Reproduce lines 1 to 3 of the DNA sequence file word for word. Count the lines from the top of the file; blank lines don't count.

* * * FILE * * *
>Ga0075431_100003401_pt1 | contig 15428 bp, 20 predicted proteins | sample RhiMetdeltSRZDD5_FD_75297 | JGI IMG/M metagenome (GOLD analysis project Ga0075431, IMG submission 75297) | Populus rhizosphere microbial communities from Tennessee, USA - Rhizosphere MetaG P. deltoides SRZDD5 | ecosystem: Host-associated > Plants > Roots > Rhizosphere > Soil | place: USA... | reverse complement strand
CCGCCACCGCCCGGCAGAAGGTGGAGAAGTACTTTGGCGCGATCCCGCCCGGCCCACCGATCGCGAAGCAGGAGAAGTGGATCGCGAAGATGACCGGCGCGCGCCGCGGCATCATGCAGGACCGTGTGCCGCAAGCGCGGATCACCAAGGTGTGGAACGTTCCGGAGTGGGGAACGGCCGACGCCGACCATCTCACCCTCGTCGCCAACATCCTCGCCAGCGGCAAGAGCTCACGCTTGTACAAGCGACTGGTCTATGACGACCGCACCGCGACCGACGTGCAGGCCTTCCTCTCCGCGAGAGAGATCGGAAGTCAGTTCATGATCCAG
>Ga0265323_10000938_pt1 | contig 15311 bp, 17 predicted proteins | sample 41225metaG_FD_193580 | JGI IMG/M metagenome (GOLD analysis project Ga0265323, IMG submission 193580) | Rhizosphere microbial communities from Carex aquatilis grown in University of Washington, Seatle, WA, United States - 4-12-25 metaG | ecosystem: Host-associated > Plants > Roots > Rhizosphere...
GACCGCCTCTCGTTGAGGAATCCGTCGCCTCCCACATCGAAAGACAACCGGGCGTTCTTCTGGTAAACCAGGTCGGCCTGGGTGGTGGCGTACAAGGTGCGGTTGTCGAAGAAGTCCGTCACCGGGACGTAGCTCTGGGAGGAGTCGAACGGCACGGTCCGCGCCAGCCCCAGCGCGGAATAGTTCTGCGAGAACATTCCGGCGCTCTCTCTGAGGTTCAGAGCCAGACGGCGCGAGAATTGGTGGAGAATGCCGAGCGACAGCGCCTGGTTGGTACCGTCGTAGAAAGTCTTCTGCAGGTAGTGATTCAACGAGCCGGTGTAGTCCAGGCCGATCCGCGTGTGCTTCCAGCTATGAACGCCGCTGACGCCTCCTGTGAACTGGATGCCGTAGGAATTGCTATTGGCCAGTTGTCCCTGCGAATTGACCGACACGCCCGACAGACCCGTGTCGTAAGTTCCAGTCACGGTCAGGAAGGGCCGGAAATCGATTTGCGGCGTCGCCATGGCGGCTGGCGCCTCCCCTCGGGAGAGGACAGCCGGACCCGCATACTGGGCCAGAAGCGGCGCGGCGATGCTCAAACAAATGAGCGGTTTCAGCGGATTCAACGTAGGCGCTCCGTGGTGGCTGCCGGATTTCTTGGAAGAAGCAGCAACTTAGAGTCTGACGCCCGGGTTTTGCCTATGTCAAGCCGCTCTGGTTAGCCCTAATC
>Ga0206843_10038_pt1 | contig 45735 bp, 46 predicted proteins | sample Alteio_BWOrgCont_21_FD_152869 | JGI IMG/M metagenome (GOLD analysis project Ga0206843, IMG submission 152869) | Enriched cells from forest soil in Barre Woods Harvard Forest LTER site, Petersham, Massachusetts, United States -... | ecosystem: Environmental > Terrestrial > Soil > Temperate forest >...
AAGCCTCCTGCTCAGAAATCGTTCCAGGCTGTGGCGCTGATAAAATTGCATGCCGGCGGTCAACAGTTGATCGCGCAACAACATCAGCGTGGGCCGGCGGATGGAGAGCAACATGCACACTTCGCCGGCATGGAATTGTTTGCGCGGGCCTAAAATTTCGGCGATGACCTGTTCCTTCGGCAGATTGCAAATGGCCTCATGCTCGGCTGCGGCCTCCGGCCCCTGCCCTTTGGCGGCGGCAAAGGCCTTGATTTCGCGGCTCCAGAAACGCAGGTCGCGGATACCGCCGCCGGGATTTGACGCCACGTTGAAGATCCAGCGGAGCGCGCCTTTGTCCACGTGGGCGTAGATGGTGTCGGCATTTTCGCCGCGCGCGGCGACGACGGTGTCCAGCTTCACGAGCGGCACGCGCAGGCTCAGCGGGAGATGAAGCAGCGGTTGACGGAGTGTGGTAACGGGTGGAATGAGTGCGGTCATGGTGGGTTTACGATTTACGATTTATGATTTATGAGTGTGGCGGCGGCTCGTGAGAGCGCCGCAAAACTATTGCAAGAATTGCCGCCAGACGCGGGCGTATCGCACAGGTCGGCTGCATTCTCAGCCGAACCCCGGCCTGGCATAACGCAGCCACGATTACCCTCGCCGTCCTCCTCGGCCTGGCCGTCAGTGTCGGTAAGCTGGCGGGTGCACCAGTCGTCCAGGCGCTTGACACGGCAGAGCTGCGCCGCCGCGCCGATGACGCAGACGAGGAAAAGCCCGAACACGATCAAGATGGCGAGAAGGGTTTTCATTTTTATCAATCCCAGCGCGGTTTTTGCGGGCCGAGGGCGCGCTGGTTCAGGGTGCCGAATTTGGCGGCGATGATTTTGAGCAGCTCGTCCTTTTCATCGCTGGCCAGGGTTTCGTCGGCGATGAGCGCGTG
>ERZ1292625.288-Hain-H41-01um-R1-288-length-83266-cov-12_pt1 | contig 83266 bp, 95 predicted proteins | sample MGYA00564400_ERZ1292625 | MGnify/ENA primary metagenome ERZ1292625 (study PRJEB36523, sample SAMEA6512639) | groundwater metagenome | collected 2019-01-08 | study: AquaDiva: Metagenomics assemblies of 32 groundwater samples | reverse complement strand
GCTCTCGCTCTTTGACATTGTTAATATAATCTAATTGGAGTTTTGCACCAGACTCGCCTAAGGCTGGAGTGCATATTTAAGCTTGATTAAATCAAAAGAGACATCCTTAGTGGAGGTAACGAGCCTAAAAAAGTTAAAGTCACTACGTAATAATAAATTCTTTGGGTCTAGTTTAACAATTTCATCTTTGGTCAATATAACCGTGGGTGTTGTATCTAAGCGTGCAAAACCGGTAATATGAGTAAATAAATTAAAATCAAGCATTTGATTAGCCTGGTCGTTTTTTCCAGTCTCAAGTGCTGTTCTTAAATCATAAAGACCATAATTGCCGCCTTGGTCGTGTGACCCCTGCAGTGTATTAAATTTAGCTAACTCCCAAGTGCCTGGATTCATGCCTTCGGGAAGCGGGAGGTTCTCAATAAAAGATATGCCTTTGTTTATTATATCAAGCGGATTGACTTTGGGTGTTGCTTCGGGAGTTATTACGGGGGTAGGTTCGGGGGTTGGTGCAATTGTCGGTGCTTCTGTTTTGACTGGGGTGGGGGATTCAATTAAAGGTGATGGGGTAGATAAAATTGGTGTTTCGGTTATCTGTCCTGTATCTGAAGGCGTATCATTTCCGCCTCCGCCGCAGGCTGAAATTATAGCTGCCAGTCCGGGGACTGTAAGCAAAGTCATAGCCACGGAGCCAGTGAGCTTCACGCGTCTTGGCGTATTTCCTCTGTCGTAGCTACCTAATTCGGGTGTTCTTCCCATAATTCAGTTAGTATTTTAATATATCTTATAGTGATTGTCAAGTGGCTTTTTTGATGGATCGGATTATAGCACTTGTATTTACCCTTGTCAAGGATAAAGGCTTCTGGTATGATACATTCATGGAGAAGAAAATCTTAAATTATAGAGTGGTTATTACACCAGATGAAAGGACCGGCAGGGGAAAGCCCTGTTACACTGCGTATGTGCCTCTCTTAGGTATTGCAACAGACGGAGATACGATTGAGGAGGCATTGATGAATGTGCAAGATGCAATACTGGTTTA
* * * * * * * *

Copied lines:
>Ga0075431_100003401_pt1 | contig 15428 bp, 20 predicted proteins | sample RhiMetdeltSRZDD5_FD_75297 | JGI IMG/M metagenome (GOLD analysis project Ga0075431, IMG submission 75297) | Populus rhizosphere microbial communities from Tennessee, USA - Rhizosphere MetaG P. deltoides SRZDD5 | ecosystem: Host-associated > Plants > Roots > Rhizosphere > Soil | place: USA... | reverse complement strand
CCGCCACCGCCCGGCAGAAGGTGGAGAAGTACTTTGGCGCGATCCCGCCCGGCCCACCGATCGCGAAGCAGGAGAAGTGGATCGCGAAGATGACCGGCGCGCGCCGCGGCATCATGCAGGACCGTGTGCCGCAAGCGCGGATCACCAAGGTGTGGAACGTTCCGGAGTGGGGAACGGCCGACGCCGACCATCTCACCCTCGTCGCCAACATCCTCGCCAGCGGCAAGAGCTCACGCTTGTACAAGCGACTGGTCTATGACGACCGCACCGCGACCGACGTGCAGGCCTTCCTCTCCGCGAGAGAGATCGGAAGTCAGTTCATGATCCAG
>Ga0265323_10000938_pt1 | contig 15311 bp, 17 predicted proteins | sample 41225metaG_FD_193580 | JGI IMG/M metagenome (GOLD analysis project Ga0265323, IMG submission 193580) | Rhizosphere microbial communities from Carex aquatilis grown in University of Washington, Seatle, WA, United States - 4-12-25 metaG | ecosystem: Host-associated > Plants > Roots > Rhizosphere...